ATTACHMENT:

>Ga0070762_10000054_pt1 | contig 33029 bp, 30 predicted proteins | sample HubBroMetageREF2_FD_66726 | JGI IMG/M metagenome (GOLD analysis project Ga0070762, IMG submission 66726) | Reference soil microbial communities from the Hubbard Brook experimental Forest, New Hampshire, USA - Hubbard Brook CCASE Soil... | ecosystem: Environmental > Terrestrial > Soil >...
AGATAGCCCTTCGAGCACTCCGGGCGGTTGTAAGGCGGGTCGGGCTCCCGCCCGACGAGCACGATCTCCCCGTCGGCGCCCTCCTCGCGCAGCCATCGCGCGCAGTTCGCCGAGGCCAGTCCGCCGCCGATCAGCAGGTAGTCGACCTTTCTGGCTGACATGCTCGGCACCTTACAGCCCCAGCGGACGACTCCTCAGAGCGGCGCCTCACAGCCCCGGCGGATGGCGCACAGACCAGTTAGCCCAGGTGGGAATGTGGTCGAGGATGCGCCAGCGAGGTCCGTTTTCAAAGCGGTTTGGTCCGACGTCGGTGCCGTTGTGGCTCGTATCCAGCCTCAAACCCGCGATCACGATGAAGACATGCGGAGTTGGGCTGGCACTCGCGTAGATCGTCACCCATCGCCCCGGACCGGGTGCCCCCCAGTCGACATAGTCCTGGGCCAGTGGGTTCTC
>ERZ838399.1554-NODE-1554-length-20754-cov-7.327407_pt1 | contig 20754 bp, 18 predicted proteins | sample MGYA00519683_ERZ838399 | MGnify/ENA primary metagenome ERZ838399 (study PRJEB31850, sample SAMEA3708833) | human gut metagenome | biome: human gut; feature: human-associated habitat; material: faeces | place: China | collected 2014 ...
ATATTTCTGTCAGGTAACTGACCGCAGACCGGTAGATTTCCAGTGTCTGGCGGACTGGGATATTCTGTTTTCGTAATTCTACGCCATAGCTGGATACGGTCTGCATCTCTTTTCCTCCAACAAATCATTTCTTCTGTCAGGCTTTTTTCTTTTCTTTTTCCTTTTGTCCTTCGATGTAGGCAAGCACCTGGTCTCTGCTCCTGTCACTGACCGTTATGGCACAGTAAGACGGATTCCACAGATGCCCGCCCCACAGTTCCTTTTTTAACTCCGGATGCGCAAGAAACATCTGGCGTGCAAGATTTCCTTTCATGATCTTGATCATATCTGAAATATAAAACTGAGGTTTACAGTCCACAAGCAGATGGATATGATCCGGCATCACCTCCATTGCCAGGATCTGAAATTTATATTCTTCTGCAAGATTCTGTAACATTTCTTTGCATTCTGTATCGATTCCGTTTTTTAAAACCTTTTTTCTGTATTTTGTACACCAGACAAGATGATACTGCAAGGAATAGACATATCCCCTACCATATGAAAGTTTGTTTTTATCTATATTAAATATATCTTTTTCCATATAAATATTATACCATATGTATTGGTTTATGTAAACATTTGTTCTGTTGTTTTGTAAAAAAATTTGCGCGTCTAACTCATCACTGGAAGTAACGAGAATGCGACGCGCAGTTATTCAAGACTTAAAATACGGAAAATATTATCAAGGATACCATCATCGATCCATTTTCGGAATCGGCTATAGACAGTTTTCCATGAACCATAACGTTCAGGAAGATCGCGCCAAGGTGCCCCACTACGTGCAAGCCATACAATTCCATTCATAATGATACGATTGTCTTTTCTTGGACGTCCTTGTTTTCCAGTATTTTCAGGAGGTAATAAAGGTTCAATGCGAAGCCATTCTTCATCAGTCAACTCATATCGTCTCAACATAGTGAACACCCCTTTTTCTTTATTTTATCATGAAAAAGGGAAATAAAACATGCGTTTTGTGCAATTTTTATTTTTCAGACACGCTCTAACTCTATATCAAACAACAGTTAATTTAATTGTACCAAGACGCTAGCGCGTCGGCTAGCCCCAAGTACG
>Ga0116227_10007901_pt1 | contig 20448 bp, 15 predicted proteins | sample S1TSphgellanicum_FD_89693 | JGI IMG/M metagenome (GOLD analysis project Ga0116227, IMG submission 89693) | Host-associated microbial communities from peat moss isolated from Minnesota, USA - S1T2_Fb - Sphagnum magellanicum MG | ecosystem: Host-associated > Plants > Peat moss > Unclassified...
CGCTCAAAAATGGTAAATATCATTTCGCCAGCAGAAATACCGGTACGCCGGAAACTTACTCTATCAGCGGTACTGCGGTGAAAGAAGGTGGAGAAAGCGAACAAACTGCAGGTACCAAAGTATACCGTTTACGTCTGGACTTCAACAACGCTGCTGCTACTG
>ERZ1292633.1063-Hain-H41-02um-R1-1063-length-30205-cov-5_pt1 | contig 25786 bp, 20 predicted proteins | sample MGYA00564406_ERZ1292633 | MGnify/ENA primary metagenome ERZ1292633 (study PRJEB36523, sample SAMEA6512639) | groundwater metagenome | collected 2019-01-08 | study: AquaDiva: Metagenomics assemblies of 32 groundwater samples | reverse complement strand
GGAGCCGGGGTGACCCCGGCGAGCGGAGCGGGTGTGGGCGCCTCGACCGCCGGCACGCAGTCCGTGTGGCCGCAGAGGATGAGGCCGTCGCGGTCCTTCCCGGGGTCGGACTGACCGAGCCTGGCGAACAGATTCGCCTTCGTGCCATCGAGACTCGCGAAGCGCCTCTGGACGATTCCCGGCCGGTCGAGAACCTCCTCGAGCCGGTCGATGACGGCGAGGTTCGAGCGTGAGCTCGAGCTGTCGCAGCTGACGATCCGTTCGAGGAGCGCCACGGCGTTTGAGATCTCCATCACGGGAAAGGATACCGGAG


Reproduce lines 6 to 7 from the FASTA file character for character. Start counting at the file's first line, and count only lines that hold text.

CGCTCAAAAATGGTAAATATCATTTCGCCAGCAGAAATACCGGTACGCCGGAAACTTACTCTATCAGCGGTACTGCGGTGAAAGAAGGTGGAGAAAGCGAACAAACTGCAGGTACCAAAGTATACCGTTTACGTCTGGACTTCAACAACGCTGCTGCTACTG
>ERZ1292633.1063-Hain-H41-02um-R1-1063-length-30205-cov-5_pt1 | contig 25786 bp, 20 predicted proteins | sample MGYA00564406_ERZ1292633 | MGnify/ENA primary metagenome ERZ1292633 (study PRJEB36523, sample SAMEA6512639) | groundwater metagenome | collected 2019-01-08 | study: AquaDiva: Metagenomics assemblies of 32 groundwater samples | reverse complement strand